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Meet Alanna La Rose, recipient of Ivey’s MBA Indigenous scholarship

  • Communications
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  • Feb 1, 2021
Meet Alanna La Rose, recipient of Ivey’s MBA Indigenous scholarship

Alanna La Rose

For Alanna La Rose, MBA ’21 candidate, receiving Ivey’s MBA Indigenous Entrance Scholarship was both an honour and a call to action.

It signalled to her that there is work to do to support Indigenous business leaders, and Indigenous youth to access advanced education opportunities.

“I feel honoured, but I also feel that it comes with the sanctity of giving back – of continuing it,” said La Rose. “I haven’t had to struggle in the same way that those with intergenerational trauma have, so I have to work even harder to make sure their voices are amplified and they are given these opportunities. There is work to do to bring more Indigenous voices to Ivey and to the Canadian business economy.”

Ivey offers scholarships of up to $10,000 for applicants who self-identify as Indigenous in each of the AMBA, EMBA, MBA, MMA, and MSc programs. There are five scholarships available per program. Applicants must submit a 500-word essay. Ivey’s HBA Program has its own admission award – the Kenneth R. Good Family Indigenous Student Award. Ivey works with Western University’s Indigenous Initiatives office to review applicants.

La Rose’s work with the Stoney Nakoda Nation

La Rose’s application highlighted her work with the Stoney Nakoda Nation in Morley, Alta. prior to coming to Ivey. While doing her Master of Architecture at the University of Calgary, she worked on a project to create a comprehensive framework for the development of an Indigenous Peoples Centre to offer community support and promote First Nations culture. Representatives from the Aboriginal Friendship Centre of Calgary, and a Bearspaw Elder from Stoney Nakoda Nation, consulted with the students on the project. In addition, La Rose worked to promote cultural awareness among non-Indigenous people within the Treaty 7 area, including educational talks and sharing traditional practices.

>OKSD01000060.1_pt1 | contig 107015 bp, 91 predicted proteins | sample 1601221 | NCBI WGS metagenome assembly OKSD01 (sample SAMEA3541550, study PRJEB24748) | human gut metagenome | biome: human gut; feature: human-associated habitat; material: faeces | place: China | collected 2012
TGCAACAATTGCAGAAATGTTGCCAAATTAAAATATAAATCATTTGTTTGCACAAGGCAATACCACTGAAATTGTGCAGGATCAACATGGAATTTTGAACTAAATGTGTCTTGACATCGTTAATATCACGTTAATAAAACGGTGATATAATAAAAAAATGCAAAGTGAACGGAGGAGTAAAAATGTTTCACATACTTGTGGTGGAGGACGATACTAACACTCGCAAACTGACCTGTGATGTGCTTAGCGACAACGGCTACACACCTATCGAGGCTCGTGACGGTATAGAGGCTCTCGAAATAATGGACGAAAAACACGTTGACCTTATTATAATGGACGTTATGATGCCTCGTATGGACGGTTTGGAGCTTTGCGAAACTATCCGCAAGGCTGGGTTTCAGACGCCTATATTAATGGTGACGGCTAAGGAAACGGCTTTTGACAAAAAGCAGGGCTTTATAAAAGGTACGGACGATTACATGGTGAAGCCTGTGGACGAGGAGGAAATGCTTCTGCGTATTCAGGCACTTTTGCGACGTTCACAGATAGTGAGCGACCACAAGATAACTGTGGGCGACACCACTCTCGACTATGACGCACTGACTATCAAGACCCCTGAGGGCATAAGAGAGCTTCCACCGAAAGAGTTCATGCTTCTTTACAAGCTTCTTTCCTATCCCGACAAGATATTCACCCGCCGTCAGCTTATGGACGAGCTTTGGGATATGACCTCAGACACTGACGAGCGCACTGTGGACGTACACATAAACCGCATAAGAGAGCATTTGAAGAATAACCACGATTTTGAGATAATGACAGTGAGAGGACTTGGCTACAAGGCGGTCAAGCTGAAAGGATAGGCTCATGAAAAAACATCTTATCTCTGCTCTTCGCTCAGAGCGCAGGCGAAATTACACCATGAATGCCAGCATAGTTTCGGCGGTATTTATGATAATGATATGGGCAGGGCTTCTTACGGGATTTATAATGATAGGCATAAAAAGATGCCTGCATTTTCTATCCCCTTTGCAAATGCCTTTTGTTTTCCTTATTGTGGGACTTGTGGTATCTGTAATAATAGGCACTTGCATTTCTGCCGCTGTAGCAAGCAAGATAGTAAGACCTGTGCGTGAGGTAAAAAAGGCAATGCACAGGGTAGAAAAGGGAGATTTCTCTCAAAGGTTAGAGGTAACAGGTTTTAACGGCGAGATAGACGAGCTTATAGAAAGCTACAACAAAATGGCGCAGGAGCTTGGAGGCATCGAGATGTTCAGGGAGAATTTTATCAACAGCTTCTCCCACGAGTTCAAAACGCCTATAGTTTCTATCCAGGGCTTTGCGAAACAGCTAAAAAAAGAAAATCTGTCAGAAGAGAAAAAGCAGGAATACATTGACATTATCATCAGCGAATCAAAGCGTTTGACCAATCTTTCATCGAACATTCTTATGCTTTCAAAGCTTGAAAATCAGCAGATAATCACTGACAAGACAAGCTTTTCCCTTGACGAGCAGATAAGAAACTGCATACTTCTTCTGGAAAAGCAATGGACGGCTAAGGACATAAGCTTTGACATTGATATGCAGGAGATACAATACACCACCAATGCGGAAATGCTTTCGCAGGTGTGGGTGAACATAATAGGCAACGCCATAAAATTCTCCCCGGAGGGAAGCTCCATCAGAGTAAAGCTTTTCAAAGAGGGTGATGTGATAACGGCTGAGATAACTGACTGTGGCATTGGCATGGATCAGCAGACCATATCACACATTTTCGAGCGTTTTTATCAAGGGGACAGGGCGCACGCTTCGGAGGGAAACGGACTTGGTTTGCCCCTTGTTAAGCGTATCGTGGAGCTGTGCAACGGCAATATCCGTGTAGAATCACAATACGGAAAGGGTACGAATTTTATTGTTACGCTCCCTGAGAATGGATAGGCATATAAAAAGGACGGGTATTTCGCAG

These experiences sparked an interest to explore her own identity.

Reconnecting with community

La Rose is Métis and Nakhóta, and grew up in Boyle, Alta., a tiny village located near the Buffalo Lake Métis Settlement. But she admitted, like many Indigenous people, she was disconnected from her community until an Elder taught her about the colonial history and culture of the Stoney Nakoda (Iyarhe Nakoda), even inviting her to participate in sweat ceremonies. During an early ceremony, her rattle broke, which La Rose said is a bad omen, and ironically her project masters partner dropped out of the architecture program meaning she would have to complete the program solo. The Elder made her a new rattle as a gift after she completed her final presentation for the program.

“I was really lucky because [the Elder] was able to take me by the hand and allow me to learn about the history, and about myself. It is an amazing and beautiful culture,” she said. “Every band – every nation – has its own unique story and identity. And what’s really important is we have to realize that, through these stories, come unique intelligence and skills.”